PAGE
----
As Robin Cook announced last year, chicken tikka masala is now Britain's most popular dish. Twenty-three million portions are sold in Indian restaurants each year. For high-street retailers, too, it's a huge money spinner – Marks & Spencer food departments alone sell 18 tonnes of the stuff a week. It's a dish that was, in fact, created specifically to appeal to British tastes (try to order it in India or Pakistan and they won't know what you're talking about). But have you ever wondered what goes into this unctuous orange concoction? New research suggests that the contents of your average chicken tikka masala leave a great deal to be desired.
A survey conducted by analytical chemists Eurofins Scientific showed that almost half of London's Indian restaurants may be using unnecessary and potentially dangerous amounts of food colourings in the dish. Samples were tested from restaurants across London, and around 46 per cent were found to contain hefty levels of artificial colourings, including tartrazine, sunset yellow and ponceau 4R, which is banned in the US. The interim report says that in these samples, colouring levels were in excess of the 500mg per kg permitted by food regulations. High doses of such additives have been linked to asthma, rashes and digestive problems.
The study suggests that some restaurants may be chucking colour powder in rather recklessly, "either judged by eye, or spooned in". And it's not just the colourings in a typical Indian takeaway that give cause for concern. According to nutritionist Patrick Holford, author of The Optimum Nutrition Bible, "a chicken tikka masala is way too high in fat. It's not Indian food itself that's the problem – we could all do with eating more beans and lentils – it is the way it is prepared. There is no question that a diet steeped in fat increases the risk of cancer and heart disease."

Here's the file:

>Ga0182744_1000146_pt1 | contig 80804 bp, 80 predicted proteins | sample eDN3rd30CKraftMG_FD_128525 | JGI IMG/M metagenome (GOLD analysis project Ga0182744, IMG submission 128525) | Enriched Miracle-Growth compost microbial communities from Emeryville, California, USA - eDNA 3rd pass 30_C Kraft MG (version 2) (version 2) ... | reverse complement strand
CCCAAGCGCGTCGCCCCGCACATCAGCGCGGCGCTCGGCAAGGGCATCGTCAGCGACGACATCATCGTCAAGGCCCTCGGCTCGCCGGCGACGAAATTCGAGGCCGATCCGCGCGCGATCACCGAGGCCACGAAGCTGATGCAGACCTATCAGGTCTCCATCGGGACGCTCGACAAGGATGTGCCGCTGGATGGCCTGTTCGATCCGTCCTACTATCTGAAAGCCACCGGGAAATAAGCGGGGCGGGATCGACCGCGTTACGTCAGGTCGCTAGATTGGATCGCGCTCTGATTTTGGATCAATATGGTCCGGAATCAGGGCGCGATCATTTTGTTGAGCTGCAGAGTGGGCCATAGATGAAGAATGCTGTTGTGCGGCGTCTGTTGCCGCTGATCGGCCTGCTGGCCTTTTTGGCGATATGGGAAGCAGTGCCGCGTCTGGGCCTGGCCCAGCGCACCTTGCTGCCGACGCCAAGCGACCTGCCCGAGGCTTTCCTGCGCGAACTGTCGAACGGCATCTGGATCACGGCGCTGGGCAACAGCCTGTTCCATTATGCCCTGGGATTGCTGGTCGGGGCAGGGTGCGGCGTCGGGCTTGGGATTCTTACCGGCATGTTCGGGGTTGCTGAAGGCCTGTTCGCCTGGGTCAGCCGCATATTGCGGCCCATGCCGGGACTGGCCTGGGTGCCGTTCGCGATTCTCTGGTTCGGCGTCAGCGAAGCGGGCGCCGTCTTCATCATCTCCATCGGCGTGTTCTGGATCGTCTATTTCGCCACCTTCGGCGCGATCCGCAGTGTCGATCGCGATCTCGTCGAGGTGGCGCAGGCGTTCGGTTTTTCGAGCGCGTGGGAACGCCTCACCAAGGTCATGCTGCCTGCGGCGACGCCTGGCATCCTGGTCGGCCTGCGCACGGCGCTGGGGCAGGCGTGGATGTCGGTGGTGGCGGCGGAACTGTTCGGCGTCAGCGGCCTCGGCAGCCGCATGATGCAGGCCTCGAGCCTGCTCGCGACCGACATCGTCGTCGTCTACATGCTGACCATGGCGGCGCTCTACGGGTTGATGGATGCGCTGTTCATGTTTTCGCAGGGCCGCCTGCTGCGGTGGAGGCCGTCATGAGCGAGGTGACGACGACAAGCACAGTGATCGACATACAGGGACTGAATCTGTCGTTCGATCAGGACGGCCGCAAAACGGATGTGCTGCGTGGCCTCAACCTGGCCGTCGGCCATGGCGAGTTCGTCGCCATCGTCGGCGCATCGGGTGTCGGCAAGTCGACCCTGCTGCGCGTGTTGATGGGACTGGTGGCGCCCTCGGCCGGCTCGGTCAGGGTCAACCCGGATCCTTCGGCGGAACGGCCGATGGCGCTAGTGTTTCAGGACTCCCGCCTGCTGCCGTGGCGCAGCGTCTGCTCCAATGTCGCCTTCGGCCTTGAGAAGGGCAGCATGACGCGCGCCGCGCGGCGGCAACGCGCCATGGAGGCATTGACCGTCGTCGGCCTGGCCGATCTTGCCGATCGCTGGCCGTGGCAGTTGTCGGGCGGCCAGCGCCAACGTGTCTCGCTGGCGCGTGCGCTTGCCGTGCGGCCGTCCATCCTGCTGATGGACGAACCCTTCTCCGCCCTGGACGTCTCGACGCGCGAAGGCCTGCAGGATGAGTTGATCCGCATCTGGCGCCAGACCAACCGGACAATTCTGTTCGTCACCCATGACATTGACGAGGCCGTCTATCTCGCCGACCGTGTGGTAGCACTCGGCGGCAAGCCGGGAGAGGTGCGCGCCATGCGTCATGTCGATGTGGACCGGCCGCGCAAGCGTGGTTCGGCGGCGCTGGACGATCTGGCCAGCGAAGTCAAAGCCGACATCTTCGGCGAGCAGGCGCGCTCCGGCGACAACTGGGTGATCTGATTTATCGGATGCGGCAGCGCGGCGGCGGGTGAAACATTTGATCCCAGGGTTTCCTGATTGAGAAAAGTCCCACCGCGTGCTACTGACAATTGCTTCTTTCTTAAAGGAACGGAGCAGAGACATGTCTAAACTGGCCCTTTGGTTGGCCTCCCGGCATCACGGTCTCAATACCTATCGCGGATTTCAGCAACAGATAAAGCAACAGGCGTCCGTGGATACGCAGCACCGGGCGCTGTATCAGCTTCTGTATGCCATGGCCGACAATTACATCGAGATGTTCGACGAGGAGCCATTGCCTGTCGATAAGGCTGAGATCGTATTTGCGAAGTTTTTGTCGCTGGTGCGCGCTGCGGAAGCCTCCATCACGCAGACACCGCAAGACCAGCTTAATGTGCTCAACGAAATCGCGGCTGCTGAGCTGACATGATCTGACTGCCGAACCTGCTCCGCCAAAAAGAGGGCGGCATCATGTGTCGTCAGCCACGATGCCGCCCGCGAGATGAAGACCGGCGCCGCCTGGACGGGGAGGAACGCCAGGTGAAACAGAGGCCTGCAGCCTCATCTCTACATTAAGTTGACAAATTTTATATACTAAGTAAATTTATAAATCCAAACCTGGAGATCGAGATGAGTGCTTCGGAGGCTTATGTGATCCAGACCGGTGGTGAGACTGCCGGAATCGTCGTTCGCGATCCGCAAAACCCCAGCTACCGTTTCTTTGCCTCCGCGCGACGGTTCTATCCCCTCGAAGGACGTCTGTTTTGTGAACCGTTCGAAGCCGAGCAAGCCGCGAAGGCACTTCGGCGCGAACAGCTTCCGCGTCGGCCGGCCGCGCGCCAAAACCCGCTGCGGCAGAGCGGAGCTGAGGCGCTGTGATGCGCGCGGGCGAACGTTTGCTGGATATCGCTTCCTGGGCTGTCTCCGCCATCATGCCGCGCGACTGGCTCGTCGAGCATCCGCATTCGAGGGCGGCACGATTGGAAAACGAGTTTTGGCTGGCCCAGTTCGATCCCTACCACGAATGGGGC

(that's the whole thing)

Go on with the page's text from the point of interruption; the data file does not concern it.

Few would suggest that eating traditional Indian takeaways every night of the week would be a healthy option, but according to Tania Ahsan, the editor of Tandoori Magazine, Indian restaurants are unfairly singled out. "If Indian restaurants are producing food against regulations, that is wrong," she says. "But stories tend to focus on Indian restaurants more than, say, Italian restaurants, because Indian food is reasonably priced."
Most Indian restaurants have menus tailored to British tastes. And if customers demandluridly coloured dishes, then they only have themselves to blame for the results, Ahsan believes. "Historically, customers have wanted that almost nuclear red, glowing colour, and it's not possible to get that bright colour naturally," she says.
While it's unlikely that such sloppy, luminous concoctions will disappear from our nation's restaurants any time soon, we can all make healthy choices within Indian cuisine, at least as far as fat content goes. "As with any other food, some Indian dishes are going to have a higher fat content than others," she says. "Choose chicken tikka – boneless marinated chicken, barbecued or grilled – rather than masala, which is a richer, creamier dish."
Top Indian chef Udit Sarkhel also leaps to the defence of curry when it comes to the colouring controversy. "If you go to a bakery and buy a cake with a pink or green topping, it contains colourings," he says. "Sugar is not that colour. As long as colourings are used in sensible amounts, then they're OK."
So how can we tell between a good and a bad curry? "A garish red colour is not normal. It would point to artificial colouring," says Sarkhel. "Ideally a chicken tikka masala should be light orange, which would show that it contained paprika."
So there's no need to switch to Thai or sushi just yet. But remember, when it comes to curry, red can mean danger.
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